Recently, I raised again my frustration with my note and file management system”. Martin reminded me of Tot. So I’ve been giving it another try. This time, my verdict feels quite different.

The limitations seem useful. The restrictions seem like helpful guiderails rather than annoyances. This all comes at a time when I’ve cancelled my automatic renewal of Drafts - an app I appreciate for its power, but hate because of its interface.

I’ve been using Tot on macOS only over the past few days. At this stage I can’t comment on how it works on iOS because I haven’t spend the money. I think I will, though.

I’ve written this short article in Tot (yellow page). It’s delightful. And, icing on the cake, this is a Mac-Assed Mac app which has full support for all the niceties of macOS, including Services. I love using Brett Terpstra’s SearchLink service. Tot loves using it too. After a week of reading about 1Password ditching native code in favour of Electron, the joy of using a native app is sweeter than usual.

So Tot. Write in it. Put ephemera in it. Switch between plain text with markdown and rich text. Share it somewhere else. You’ve got 7 notes. Use them wisely.

software review
July 22, 2021 at 12:32pm

BBEdit 14

I want to use and love BBEdit. I bought version 13 with a similar thought and feeling. That purchase seems like it was only a few months ago - in fact, I checked to see if I was eligible for the free upgrade. According to my receipt stored in 1Password, however, my v13 license was acquired on 21 December 2019. Time flies, especially in 2020, the year of our COVID.

I am not a coder. I don’t do any development. I understand the theory of regex and grep but rarely use them. I write an occasional blog article in Markdown, such as this one.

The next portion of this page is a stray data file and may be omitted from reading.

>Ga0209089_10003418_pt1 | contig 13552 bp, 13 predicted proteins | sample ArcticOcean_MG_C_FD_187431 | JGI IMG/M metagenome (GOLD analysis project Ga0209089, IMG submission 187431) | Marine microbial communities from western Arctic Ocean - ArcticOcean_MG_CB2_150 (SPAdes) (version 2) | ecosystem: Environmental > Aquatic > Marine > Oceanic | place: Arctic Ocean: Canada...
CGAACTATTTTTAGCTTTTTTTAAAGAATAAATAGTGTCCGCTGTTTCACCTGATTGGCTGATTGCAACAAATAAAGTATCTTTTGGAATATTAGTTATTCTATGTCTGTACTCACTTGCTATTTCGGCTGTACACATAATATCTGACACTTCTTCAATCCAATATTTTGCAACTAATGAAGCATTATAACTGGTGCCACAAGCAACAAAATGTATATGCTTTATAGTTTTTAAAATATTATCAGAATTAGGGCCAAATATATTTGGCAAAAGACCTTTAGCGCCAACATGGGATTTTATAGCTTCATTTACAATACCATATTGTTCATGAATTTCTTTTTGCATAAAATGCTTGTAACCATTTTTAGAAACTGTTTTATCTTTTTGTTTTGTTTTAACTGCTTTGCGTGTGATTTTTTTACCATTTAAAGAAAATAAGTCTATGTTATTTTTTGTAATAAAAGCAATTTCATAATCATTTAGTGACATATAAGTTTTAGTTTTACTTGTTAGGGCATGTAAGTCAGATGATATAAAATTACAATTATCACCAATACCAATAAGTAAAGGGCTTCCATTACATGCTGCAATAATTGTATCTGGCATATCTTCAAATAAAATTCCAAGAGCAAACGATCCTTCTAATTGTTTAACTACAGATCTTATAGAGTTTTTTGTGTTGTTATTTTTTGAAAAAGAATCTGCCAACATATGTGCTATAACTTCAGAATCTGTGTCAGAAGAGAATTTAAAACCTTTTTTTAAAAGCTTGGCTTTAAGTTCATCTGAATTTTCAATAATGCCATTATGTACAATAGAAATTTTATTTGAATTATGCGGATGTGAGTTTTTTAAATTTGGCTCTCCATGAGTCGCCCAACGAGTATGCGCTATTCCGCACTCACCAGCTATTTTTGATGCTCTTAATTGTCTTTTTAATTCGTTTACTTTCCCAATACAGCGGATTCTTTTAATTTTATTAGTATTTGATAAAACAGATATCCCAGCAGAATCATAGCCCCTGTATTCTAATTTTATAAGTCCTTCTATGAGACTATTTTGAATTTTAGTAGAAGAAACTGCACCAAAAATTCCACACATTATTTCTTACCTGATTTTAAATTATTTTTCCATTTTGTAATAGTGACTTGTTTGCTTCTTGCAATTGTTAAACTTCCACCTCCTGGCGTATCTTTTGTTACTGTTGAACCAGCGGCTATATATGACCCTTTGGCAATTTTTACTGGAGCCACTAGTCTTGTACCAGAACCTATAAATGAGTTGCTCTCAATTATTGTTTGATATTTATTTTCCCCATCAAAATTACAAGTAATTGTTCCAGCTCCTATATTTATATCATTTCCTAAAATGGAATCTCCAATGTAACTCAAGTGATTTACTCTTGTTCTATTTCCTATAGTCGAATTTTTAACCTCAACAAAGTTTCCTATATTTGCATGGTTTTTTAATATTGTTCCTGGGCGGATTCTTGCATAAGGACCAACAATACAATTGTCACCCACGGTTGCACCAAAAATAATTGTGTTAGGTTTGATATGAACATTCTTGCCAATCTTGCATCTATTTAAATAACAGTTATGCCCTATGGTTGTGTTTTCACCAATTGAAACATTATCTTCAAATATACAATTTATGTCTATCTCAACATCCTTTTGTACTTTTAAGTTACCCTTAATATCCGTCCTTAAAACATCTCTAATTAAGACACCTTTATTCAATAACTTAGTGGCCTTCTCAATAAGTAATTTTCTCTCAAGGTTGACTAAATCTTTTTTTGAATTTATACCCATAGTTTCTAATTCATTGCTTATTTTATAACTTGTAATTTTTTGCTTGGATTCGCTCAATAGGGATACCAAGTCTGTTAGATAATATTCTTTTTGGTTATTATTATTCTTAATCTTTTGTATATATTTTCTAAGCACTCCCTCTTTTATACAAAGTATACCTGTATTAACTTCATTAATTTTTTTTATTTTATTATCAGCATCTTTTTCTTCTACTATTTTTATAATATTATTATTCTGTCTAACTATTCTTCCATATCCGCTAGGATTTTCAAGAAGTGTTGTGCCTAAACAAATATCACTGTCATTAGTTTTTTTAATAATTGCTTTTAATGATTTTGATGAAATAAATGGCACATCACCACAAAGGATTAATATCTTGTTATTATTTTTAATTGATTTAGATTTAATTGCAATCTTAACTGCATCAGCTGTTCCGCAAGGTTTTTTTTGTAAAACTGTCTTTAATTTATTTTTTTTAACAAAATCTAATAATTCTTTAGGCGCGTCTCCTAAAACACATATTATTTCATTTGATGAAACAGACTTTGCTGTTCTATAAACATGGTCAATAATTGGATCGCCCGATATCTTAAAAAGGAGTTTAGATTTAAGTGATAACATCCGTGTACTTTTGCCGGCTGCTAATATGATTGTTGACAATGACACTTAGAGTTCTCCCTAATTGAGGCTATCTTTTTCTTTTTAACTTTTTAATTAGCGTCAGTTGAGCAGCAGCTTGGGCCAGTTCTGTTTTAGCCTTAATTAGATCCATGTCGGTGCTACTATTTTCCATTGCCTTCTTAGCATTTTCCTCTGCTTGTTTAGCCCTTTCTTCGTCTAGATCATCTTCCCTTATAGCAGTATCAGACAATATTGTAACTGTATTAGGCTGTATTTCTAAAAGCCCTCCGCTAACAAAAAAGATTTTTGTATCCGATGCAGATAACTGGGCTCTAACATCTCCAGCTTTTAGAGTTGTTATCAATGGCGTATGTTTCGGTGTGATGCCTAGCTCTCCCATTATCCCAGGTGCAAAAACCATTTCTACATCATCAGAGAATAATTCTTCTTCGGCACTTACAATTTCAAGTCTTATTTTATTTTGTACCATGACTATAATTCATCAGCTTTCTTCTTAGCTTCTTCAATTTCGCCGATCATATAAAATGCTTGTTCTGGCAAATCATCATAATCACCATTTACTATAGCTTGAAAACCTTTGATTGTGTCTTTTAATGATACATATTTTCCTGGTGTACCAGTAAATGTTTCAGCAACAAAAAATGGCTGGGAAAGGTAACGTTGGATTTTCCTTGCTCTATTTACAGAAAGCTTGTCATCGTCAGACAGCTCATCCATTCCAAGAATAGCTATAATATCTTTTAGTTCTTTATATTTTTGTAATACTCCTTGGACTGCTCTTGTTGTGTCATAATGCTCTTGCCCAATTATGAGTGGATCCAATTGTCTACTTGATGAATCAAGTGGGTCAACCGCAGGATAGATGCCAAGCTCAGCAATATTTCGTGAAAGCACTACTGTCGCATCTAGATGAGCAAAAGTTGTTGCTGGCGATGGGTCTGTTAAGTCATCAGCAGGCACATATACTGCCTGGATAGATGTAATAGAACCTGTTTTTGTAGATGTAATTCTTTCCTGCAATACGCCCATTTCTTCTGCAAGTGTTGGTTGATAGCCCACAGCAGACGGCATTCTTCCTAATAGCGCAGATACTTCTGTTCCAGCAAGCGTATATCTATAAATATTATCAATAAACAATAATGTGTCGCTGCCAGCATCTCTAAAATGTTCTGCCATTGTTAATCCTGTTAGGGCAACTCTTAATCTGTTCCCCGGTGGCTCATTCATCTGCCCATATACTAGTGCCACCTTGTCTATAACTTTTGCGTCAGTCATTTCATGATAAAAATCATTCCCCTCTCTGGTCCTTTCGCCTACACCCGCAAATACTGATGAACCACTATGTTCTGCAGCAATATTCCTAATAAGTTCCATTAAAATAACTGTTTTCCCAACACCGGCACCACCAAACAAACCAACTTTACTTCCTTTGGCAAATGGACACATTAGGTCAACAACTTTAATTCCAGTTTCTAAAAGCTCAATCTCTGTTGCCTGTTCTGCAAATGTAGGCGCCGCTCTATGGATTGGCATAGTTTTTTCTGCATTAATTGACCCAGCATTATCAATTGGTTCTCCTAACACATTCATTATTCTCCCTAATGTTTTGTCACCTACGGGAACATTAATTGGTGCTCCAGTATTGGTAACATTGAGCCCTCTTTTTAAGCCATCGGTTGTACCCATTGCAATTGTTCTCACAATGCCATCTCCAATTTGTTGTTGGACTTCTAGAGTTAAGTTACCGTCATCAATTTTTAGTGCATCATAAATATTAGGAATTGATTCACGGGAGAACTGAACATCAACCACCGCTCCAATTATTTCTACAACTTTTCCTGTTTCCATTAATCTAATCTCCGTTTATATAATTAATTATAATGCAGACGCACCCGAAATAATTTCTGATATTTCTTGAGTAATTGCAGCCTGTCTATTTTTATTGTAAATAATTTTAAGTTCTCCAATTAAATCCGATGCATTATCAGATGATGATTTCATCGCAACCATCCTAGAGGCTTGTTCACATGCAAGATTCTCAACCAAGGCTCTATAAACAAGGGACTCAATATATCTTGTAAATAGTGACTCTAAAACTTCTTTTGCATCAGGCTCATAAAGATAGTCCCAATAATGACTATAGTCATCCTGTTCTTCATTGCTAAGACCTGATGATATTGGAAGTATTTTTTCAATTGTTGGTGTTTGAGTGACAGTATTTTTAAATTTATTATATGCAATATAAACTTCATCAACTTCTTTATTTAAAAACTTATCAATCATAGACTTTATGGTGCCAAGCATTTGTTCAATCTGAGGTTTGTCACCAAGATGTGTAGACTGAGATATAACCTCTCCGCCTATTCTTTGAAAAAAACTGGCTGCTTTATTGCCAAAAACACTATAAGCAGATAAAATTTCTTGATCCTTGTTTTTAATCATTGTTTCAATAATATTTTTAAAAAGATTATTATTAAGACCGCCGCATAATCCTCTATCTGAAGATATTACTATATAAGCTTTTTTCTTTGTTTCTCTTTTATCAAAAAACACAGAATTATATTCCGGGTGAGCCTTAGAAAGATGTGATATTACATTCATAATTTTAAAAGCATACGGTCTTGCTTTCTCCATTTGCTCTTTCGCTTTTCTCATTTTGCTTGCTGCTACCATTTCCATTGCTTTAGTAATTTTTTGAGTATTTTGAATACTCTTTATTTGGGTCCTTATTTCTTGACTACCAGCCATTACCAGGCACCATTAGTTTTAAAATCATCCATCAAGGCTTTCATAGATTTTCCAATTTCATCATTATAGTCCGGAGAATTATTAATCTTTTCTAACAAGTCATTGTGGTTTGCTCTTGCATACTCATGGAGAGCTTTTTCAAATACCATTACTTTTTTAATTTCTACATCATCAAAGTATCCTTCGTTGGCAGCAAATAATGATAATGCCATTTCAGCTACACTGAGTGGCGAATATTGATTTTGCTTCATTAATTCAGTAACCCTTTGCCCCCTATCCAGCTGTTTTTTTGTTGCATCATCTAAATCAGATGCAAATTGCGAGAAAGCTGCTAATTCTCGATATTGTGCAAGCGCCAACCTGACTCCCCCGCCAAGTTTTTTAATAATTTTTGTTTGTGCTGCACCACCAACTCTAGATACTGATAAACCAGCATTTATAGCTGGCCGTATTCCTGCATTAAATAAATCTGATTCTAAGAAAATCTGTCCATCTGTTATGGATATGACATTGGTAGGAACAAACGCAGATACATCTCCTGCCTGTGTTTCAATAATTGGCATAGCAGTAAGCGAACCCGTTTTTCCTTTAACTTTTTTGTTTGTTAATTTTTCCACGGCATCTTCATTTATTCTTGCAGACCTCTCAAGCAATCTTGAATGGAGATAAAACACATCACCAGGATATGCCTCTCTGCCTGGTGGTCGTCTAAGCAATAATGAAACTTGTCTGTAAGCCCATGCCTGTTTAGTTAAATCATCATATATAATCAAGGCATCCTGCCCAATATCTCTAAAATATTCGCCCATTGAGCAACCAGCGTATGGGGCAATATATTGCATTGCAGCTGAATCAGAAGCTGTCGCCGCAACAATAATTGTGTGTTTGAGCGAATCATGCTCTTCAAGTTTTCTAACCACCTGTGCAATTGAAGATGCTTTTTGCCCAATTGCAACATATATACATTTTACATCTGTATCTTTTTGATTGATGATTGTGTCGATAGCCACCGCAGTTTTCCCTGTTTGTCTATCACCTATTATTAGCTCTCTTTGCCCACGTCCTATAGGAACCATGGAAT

I have a bunch of well-designed Markdown editors that are purpose-built for writing blogs in Markdown. They have grammar-checks and nice management of links, images and feature great preview modes. They feature typewriter mode. As best I can tell, this is still not implemented in BBEdit 14.

But BBEdit is a Mac classic. It can do virtually anything with text (if you know how to drive it). That brings up the real weakness of BBEdit - a lack of support for the new user, and modern tutorials. BareBones, the developers, are old men. They write great documentation1 but offer zero modern promotion and support. The manual is great, but how about a YouTube channel with some tutorials? Where does a beginner start with this application?

The features added to BBEdit 14 seem helpful to developers. That’s not me. Jason Snell demonstrated some clever manipulation that can be achieved to help produce blogs. I don’t know how he did it. He talked about AppleScript, but didn’t provide the code. I presume this trick wouldn’t work out of BBEdit’s box.

Herein lies the problem with BBEdit. It’s great. It’s wonderful. It’s built for people who already use it and know how to use it. However, I would say this to the team at BareBones: if you’re building a software application, perhaps at some point you need to turn an eye to the new users. The ones that might otherwise choose the free Visual Studio Code. The ones who might already use the copy of iA Writer they own, or Drafts, Craft or Ulysses. Users like me?

I want to use BBEdit. But why should I? Perhaps I shouldn’t.

BareBones 14. I’m sure its great. But I can’t know, because I’m not experienced enough to say.

  1. The manual for BBEdit runs over 400 pages.↩︎

software review